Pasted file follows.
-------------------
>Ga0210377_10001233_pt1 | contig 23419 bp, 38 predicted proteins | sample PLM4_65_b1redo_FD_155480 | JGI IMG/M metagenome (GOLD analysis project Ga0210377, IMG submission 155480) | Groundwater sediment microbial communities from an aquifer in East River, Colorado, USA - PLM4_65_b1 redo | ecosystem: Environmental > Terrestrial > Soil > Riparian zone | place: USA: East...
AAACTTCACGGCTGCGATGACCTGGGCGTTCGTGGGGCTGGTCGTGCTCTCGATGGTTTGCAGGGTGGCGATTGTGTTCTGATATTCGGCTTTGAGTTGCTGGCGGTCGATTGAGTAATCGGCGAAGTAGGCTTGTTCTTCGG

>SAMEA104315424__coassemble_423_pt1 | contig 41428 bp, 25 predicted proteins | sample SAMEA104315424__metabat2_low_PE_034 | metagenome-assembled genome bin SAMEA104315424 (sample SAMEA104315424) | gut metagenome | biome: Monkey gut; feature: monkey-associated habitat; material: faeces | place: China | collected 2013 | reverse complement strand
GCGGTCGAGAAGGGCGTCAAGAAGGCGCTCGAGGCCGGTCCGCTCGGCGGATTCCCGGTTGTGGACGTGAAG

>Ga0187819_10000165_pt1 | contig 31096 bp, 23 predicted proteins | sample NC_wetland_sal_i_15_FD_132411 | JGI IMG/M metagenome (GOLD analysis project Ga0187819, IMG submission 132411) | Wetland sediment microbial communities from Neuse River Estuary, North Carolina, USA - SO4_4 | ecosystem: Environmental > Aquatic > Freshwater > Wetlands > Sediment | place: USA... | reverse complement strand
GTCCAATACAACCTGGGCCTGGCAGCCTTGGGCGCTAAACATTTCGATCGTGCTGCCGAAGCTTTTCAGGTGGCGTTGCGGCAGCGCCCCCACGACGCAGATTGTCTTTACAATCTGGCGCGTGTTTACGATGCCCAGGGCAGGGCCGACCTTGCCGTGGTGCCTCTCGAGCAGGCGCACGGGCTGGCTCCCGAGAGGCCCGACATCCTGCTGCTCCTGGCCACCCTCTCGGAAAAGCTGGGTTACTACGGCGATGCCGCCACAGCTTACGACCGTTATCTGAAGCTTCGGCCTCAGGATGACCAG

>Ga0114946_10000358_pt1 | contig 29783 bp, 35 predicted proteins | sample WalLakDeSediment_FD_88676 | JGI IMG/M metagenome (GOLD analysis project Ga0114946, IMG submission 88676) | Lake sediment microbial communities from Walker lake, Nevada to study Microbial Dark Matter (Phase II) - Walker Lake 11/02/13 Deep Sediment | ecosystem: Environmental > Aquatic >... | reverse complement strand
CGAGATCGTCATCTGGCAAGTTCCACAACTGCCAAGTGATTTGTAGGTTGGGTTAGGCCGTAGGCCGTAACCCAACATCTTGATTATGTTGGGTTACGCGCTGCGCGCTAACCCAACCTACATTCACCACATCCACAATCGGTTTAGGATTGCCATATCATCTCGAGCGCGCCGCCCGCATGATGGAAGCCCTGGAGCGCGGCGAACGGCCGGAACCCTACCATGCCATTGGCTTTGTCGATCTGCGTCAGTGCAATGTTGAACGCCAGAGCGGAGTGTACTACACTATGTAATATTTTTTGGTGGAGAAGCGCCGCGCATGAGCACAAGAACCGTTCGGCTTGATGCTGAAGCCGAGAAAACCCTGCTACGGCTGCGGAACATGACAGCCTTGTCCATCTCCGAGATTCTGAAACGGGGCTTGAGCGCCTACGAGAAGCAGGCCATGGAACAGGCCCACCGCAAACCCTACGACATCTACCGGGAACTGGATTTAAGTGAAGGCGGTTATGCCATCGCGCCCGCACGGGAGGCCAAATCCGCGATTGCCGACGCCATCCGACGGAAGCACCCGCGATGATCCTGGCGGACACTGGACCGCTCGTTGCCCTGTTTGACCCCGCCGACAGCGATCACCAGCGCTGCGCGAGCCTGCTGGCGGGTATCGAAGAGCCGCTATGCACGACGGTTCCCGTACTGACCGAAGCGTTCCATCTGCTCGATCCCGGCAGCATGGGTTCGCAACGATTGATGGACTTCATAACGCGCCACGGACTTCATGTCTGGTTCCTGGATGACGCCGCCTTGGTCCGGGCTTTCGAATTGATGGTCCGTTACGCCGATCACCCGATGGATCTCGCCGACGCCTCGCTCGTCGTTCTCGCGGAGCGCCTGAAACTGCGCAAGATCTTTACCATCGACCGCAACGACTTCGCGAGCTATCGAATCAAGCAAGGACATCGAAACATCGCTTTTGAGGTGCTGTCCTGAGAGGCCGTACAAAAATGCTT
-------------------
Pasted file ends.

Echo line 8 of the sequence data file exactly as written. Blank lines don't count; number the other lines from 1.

CGAGATCGTCATCTGGCAAGTTCCACAACTGCCAAGTGATTTGTAGGTTGGGTTAGGCCGTAGGCCGTAACCCAACATCTTGATTATGTTGGGTTACGCGCTGCGCGCTAACCCAACCTACATTCACCACATCCACAATCGGTTTAGGATTGCCATATCATCTCGAGCGCGCCGCCCGCATGATGGAAGCCCTGGAGCGCGGCGAACGGCCGGAACCCTACCATGCCATTGGCTTTGTCGATCTGCGTCAGTGCAATGTTGAACGCCAGAGCGGAGTGTACTACACTATGTAATATTTTTTGGTGGAGAAGCGCCGCGCATGAGCACAAGAACCGTTCGGCTTGATGCTGAAGCCGAGAAAACCCTGCTACGGCTGCGGAACATGACAGCCTTGTCCATCTCCGAGATTCTGAAACGGGGCTTGAGCGCCTACGAGAAGCAGGCCATGGAACAGGCCCACCGCAAACCCTACGACATCTACCGGGAACTGGATTTAAGTGAAGGCGGTTATGCCATCGCGCCCGCACGGGAGGCCAAATCCGCGATTGCCGACGCCATCCGACGGAAGCACCCGCGATGATCCTGGCGGACACTGGACCGCTCGTTGCCCTGTTTGACCCCGCCGACAGCGATCACCAGCGCTGCGCGAGCCTGCTGGCGGGTATCGAAGAGCCGCTATGCACGACGGTTCCCGTACTGACCGAAGCGTTCCATCTGCTCGATCCCGGCAGCATGGGTTCGCAACGATTGATGGACTTCATAACGCGCCACGGACTTCATGTCTGGTTCCTGGATGACGCCGCCTTGGTCCGGGCTTTCGAATTGATGGTCCGTTACGCCGATCACCCGATGGATCTCGCCGACGCCTCGCTCGTCGTTCTCGCGGAGCGCCTGAAACTGCGCAAGATCTTTACCATCGACCGCAACGACTTCGCGAGCTATCGAATCAAGCAAGGACATCGAAACATCGCTTTTGAGGTGCTGTCCTGAGAGGCCGTACAAAAATGCTT